9. I've got a problem I've tracked down to faulty bank switching. Using BoostC 6.80, targeting PIC16F916, compiling under SourceBoost 6.80. There's one function whose argument (a single char) is being placed at address 0xB6 in Bank 1 of RAM, but one particular caller doesn't set the corresponding STATUS bit, so when a call is made, whatever's in the corresponding byte in Bank 0 at 0x36 gets clobbered. Other callers to the same function do the required BCF/BSF; so far it just looks like this particular one that doesn't. I see this behavior using MPLAB SIM, and the same external sympto
  10. Yup! Didn't know it was required for that keyword. Thanks!
  11. No - removing the comma doesn't fix it. (And that's legal C anyway.)
  12. I've been able to use rom character arrays in other modules, but I'm having trouble with the code below. It looks correct to me, if I'm understanding the 'rom' keyword correctly. Is this a compiler bug, or am I overlooking something? Source: unsigned char crc; // CRC arrays for the nibble-wise routine. rom char* r1 = { 0x00, 0x5e, 0xbc, 0xe2, 0x61, 0x3f, 0xdd, 0x83, 0xc2, 0x9c, 0x7e, 0x20, 0xa3, 0xfd, 0x1f, 0x41, }; rom char* r2 = { 0x00, 0x9d, 0x23, 0xbe, 0x46, 0xdb, 0x65, 0xf8, 0x8c, 0x11, 0xaf, 0x32, 0xca, 0x57, 0xe9, 0x74 }; unsigned char crc8(unsigned char data) { unsigne
  13. I agree. I'm asking instead for a better error message that gives me something that might be helpful in dealing with the problem. Only you know what extra context info you have when that message is generated; maybe there's nothing helpful available, but if there is, I'd love to see it.
  14. I wonder if this is the same thing I've seen: C compilation goes quickly, but linking takes either a few seconds or several minutes, with very minor changes to the code. Is the linker doing some kind of iterative memory allocation that can get caught in pathological cases? The time I saw it last, it *may* have gone away when I changed some functions from void foo() to void foo(void) but it's been so intermittent I'm not really sure. Emte, just a weird guess - are you using TortoiseSVN?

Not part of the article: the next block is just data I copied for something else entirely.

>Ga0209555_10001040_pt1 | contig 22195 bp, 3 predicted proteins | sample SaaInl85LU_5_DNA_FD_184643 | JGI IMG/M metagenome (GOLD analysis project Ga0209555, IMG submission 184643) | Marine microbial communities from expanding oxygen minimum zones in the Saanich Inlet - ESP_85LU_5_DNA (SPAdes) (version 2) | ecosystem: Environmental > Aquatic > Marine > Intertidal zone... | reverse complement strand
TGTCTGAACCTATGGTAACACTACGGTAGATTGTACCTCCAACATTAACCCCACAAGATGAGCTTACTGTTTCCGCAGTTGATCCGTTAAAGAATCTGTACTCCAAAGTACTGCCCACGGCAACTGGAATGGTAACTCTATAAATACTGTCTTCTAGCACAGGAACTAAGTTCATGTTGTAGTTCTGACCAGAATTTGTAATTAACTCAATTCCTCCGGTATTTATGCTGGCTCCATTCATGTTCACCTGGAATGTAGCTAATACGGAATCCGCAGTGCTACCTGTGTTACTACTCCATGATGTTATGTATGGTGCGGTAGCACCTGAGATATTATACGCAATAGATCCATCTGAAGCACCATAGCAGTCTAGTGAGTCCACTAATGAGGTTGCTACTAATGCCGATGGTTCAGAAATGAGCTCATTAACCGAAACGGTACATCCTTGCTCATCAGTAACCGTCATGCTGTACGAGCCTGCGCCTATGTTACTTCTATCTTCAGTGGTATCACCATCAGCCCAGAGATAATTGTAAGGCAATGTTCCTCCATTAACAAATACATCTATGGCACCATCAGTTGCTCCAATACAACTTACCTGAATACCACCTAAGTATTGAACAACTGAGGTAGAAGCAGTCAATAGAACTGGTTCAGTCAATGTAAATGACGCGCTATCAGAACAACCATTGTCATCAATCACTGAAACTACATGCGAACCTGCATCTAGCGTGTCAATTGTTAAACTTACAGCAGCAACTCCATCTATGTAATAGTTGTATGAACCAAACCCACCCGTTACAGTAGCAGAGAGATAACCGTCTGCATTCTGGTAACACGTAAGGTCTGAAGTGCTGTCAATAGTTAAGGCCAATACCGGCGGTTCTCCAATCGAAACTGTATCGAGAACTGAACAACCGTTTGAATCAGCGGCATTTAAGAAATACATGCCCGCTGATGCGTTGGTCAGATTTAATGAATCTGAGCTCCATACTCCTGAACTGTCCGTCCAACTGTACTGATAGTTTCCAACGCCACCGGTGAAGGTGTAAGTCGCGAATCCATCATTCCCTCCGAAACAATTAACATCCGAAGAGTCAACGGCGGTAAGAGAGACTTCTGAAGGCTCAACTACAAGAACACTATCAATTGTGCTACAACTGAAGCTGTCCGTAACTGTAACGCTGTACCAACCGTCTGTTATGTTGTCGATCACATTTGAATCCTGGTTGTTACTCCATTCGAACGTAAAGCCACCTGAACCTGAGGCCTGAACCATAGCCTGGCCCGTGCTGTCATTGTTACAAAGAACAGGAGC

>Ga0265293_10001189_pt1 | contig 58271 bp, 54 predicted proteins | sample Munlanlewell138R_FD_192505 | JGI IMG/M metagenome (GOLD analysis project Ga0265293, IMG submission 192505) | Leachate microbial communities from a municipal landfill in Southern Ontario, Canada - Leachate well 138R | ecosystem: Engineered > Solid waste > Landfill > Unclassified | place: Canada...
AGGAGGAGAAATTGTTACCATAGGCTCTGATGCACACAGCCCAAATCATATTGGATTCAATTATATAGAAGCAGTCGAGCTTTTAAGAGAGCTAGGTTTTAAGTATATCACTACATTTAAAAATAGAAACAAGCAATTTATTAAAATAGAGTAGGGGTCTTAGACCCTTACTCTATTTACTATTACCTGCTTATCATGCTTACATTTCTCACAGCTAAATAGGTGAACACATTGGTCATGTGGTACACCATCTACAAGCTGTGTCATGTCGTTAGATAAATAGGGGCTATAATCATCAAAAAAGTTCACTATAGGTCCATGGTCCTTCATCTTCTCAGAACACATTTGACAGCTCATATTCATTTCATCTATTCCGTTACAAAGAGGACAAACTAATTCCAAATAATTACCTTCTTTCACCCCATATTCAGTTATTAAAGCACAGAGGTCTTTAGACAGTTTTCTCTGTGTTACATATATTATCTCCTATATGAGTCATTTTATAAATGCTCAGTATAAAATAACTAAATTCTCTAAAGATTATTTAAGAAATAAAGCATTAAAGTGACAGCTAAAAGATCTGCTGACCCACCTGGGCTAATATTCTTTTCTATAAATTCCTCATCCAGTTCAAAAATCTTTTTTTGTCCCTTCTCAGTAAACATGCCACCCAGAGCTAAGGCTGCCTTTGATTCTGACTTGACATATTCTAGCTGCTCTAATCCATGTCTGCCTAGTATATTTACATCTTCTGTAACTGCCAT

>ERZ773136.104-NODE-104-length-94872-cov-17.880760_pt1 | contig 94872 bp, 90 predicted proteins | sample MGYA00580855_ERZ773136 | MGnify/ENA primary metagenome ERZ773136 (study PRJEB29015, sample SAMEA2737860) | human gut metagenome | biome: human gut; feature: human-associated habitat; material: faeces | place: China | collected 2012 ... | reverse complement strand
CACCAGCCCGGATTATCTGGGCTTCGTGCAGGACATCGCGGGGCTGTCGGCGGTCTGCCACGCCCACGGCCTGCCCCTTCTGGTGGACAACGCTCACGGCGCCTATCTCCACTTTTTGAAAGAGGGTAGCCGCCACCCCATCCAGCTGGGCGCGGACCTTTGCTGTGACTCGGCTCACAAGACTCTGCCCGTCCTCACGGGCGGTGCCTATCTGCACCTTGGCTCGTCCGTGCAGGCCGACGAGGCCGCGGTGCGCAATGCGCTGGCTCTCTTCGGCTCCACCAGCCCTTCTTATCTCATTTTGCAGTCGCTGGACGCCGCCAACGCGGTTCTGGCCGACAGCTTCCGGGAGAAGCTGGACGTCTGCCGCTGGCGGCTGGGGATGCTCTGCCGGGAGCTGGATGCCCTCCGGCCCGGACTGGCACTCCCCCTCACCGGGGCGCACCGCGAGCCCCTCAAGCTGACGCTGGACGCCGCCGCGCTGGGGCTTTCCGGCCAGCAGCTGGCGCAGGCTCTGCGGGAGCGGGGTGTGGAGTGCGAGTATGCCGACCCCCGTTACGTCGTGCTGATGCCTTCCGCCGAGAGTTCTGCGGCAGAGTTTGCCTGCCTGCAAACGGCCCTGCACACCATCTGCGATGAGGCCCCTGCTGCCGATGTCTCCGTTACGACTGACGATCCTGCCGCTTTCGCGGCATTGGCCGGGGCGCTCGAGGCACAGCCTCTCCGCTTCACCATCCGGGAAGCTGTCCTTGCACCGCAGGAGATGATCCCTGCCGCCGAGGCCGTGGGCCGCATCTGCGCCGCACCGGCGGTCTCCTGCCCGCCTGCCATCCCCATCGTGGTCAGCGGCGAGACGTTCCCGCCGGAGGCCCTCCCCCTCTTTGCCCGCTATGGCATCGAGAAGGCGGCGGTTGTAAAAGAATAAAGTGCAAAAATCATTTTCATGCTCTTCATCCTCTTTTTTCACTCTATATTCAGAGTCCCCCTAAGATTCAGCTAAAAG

15. I frequently get the following message from the linker: Linker Internal Error: Can't find label I'm afraid I can't give you source code to reproduce it without an NDA, and I haven't been able to narrow down the symptoms to a small section of code - in fact it may correlate with large blocks of code. So of course diagnosis on your end may be hard. But if you can add more information to that error message, specifically what label isn't found, it would at least help figure out what elicits the bug.
  16. I'm checking out BoostC. Trying to optimize a double for-loop that uses array indices, I used a pointer instead. The resulting code was much larger, in large part because the compiler's apparently using 16-bit values for pointers. This is on a 16F648A, which only has 256 bytes of RAM. So an 8-bit value should be sufficient for any pointer type, and would be more directly supported by the hardware. (E.g., "p++" would be one instruction, not three.) Any thoughts? Any way I can force this? It makes pointer use extremely inefficient.